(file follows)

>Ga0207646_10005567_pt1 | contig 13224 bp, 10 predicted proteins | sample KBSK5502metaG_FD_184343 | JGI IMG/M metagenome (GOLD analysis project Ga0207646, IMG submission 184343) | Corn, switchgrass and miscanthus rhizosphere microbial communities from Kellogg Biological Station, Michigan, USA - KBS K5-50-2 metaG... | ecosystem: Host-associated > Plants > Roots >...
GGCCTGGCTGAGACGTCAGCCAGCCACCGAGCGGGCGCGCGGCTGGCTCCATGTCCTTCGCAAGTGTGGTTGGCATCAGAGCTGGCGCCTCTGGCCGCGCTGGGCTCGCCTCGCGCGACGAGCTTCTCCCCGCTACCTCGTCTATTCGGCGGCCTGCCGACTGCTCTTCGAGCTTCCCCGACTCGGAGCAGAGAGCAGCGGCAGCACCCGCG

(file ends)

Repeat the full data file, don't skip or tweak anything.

>Ga0207646_10005567_pt1 | contig 13224 bp, 10 predicted proteins | sample KBSK5502metaG_FD_184343 | JGI IMG/M metagenome (GOLD analysis project Ga0207646, IMG submission 184343) | Corn, switchgrass and miscanthus rhizosphere microbial communities from Kellogg Biological Station, Michigan, USA - KBS K5-50-2 metaG... | ecosystem: Host-associated > Plants > Roots >...
GGCCTGGCTGAGACGTCAGCCAGCCACCGAGCGGGCGCGCGGCTGGCTCCATGTCCTTCGCAAGTGTGGTTGGCATCAGAGCTGGCGCCTCTGGCCGCGCTGGGCTCGCCTCGCGCGACGAGCTTCTCCCCGCTACCTCGTCTATTCGGCGGCCTGCCGACTGCTCTTCGAGCTTCCCCGACTCGGAGCAGAGAGCAGCGGCAGCACCCGCG